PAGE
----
adrienne maree:  I went into it with a lot of ego. I looked at how everyone else is doing the executive director role, and decided I was going to totally do it differently. I was going to make sure we were super fair, flat structures, all the things. And then I got into the job and I was like, oh, actually, the system of philanthropy actually constructs how things work—not the person leading it. The current system of [funding] makes it almost impossible to have integrity and be a boss. You’re constantly being asked to jump through hoops for what big philanthropy says are the goals of what the work you’re doing should be, rather than trying to make sure the work is actually serving your community.

So as an ED, you get hired because you have all these visions, values and ideas, but then quickly realize, especially in a small non-profit, that you are continually in a desperate financial situation, and, rightly, also need to prioritize the welfare of the six people whose healthcare and income relies on the organization’s financial sustainability, which translates into me getting the resources in.

So, I think being a non-profit ED is an impossible job. When I am coaching others doing that job, I remind them that they have been asked to do an impossible thing. The board expects them to be great at budgets, managing people and fundraising, plus have and be able to implement a great, new vision.

Most people are good at one or two of those things, maximum. So, I think it’s an impossible job. I think we should stop having it as a singular job. In most institutions the strength would come from having two to three people sharing the role.

Lisbeth: When it comes to feminist leadership, what have you found works? And doesn’t work?

adrienne maree: I think it really, really works to have spaces informed by feminism. However, if those ideas are not embraced at the board level, it doesn’t work.

Your board should also reflect the community that you’re trying to serve. If the board is only the rich people and then the community seen as down there, there’s going to be an impossible tension that the organization is trying to hold and manage between what far away funders and the community want. So, a board should be in a space where there’s a balance.

I also think that a lot of times people assume that if a woman is in charge, it signals that it is a feminist institution. I think we have to really challenge that.

It’s not enough to just have literally a woman there. I think that we have to think about what are the aspects of feminism that person is trying to bring in. To me, that means thinking about how the person approaches the Collaborative [ecosystem around you] and the Care. Think about not just being collaborative, but how are we being collaborative with each other. We need to ask how is this person or organization working with others to share limited resources versus how men get trained to be alpha males competing over those same resources.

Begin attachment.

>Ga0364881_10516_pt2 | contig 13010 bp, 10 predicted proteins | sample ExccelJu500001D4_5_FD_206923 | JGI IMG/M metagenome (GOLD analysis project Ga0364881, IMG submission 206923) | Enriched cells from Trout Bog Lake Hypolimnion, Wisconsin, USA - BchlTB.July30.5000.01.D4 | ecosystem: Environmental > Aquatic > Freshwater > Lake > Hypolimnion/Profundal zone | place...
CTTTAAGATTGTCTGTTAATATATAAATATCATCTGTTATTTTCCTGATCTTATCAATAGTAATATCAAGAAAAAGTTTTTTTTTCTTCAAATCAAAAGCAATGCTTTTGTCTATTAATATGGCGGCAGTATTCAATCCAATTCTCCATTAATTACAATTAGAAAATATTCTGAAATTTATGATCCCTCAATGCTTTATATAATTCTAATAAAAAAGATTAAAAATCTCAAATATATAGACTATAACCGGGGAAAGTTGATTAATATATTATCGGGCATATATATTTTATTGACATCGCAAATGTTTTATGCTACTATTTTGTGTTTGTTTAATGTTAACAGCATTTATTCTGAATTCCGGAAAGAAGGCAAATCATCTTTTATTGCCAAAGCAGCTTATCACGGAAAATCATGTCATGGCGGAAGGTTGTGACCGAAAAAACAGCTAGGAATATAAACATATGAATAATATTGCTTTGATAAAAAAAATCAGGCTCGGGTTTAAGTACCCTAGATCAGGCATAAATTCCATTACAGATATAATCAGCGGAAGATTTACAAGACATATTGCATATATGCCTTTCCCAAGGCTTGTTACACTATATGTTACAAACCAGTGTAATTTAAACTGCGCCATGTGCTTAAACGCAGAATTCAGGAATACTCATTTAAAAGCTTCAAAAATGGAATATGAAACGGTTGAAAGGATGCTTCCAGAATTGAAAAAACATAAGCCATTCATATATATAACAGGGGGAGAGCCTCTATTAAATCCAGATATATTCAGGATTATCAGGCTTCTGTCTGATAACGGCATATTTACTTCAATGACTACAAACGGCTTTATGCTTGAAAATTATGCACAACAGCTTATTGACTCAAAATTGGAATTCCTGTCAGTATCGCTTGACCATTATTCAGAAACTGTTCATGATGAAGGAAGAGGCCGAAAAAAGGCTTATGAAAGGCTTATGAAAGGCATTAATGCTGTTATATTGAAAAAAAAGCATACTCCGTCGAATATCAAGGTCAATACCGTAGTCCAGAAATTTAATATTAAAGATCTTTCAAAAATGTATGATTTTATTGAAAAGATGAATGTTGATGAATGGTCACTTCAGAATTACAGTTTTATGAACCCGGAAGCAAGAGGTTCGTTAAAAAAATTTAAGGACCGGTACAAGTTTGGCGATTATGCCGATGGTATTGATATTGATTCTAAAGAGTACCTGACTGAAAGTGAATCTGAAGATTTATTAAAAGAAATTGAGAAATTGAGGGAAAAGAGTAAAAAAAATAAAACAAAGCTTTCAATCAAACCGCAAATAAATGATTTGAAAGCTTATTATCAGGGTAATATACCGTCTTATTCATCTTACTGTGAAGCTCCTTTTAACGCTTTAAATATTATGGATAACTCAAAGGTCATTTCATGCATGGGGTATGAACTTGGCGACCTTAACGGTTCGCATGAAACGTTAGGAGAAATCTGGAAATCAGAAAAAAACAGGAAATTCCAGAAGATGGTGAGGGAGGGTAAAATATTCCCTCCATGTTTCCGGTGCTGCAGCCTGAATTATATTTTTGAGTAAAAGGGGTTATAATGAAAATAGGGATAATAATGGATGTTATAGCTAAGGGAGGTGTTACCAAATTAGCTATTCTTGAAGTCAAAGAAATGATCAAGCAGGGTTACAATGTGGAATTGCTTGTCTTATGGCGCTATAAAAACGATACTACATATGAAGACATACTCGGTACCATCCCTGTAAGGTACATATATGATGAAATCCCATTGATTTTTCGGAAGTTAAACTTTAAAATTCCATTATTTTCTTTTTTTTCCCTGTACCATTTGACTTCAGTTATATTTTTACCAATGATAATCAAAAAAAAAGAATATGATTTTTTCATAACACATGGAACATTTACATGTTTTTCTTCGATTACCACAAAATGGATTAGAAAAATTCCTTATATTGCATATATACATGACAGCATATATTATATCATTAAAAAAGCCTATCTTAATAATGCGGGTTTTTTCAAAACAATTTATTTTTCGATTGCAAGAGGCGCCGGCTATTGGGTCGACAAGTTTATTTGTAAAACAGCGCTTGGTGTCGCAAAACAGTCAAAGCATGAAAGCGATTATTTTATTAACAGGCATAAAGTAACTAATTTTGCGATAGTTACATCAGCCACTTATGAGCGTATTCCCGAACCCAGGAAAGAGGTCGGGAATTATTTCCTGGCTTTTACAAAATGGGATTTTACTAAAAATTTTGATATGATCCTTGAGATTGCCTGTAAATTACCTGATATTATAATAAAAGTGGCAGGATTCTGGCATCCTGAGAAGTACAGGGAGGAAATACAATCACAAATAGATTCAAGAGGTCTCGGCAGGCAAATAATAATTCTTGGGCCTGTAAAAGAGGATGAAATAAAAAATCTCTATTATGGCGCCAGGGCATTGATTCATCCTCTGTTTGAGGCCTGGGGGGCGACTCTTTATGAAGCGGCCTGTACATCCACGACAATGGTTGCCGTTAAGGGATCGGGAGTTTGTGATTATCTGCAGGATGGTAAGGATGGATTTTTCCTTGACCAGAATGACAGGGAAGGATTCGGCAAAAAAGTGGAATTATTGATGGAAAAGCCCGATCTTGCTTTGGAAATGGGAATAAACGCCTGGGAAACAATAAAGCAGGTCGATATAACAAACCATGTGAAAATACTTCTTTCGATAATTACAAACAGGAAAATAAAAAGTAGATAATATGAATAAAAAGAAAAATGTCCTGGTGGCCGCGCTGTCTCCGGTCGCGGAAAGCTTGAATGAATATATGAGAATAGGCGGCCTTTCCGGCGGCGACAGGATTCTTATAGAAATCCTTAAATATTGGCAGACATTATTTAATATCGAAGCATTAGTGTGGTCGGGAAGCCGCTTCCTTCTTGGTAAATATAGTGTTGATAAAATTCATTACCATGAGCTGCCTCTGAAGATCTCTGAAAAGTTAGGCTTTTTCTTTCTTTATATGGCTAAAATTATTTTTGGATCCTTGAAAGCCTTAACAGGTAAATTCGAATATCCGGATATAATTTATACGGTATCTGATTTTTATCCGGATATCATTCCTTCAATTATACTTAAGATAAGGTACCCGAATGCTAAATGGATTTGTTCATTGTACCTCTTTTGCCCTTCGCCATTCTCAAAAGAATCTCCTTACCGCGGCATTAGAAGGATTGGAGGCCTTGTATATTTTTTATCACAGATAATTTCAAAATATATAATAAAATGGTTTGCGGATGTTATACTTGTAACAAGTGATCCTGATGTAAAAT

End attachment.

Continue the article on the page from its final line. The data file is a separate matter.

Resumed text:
adrienne maree:  We also must ask how does this leader care for the entire structure? How is this person developing the deep connections needed to withstand the pressures of oppression? How do you deal with all the “no’s” in the system?  Everyone in a feminist organization should be cared for. They need to feel like a valuable member versus working in a type of ‘Top is cared for, but the bottom can be fired anytime’ type of hierarchy.

I think another practice that’s really important is to look at how maternity, paternity and parental leave happens. To me, a feminist institution is a place that says to both parents “if you have a baby, you got a lot of time to go take care of that kid, you don’t have to worry about it, and you get to come back [to work].” In my view, whoever made this baby has to go take care of this baby.

Lisbeth:  Tell us about your new institute?

adrienne maree: I recently founded something called the Emergent Strategy Ideation Institute. A few years ago, I put out this book called Emergent Strategy, which is about how do we learn from natural operating systems to do our organizing [and planning] in right relationship with the planet. The institute is basically offering intensive training, facilitation, coaching and mediation to help people who are interested in taking that path, do it as well as they can.

Last year, we held several “immersion” workshops where people would come and play with adaptation, play with fractals, and play with how to create more possibilities. So, this year we’re doing seven that are spread out across the U.S. We are also conducting facilitation training in Detroit. I brought on a team of about 20 people who are all incredible facilitators, coaches and other things who I know are all practicing it, so that I know it doesn’t get bottle-necked with me.

LiisBeth: Amazing. Well, hopefully you’ll be doing services in Canada.

adrienne maree:  Oh yes, oh yes. I’ve got Canadians on my team. I’m ready to come to Canada.

LiisBeth:  So, thank you so much

adrienne maree:  Thank you. I appreciate you (Hugs)

LiisBeth:  I appreciate you, too. (Hugs back)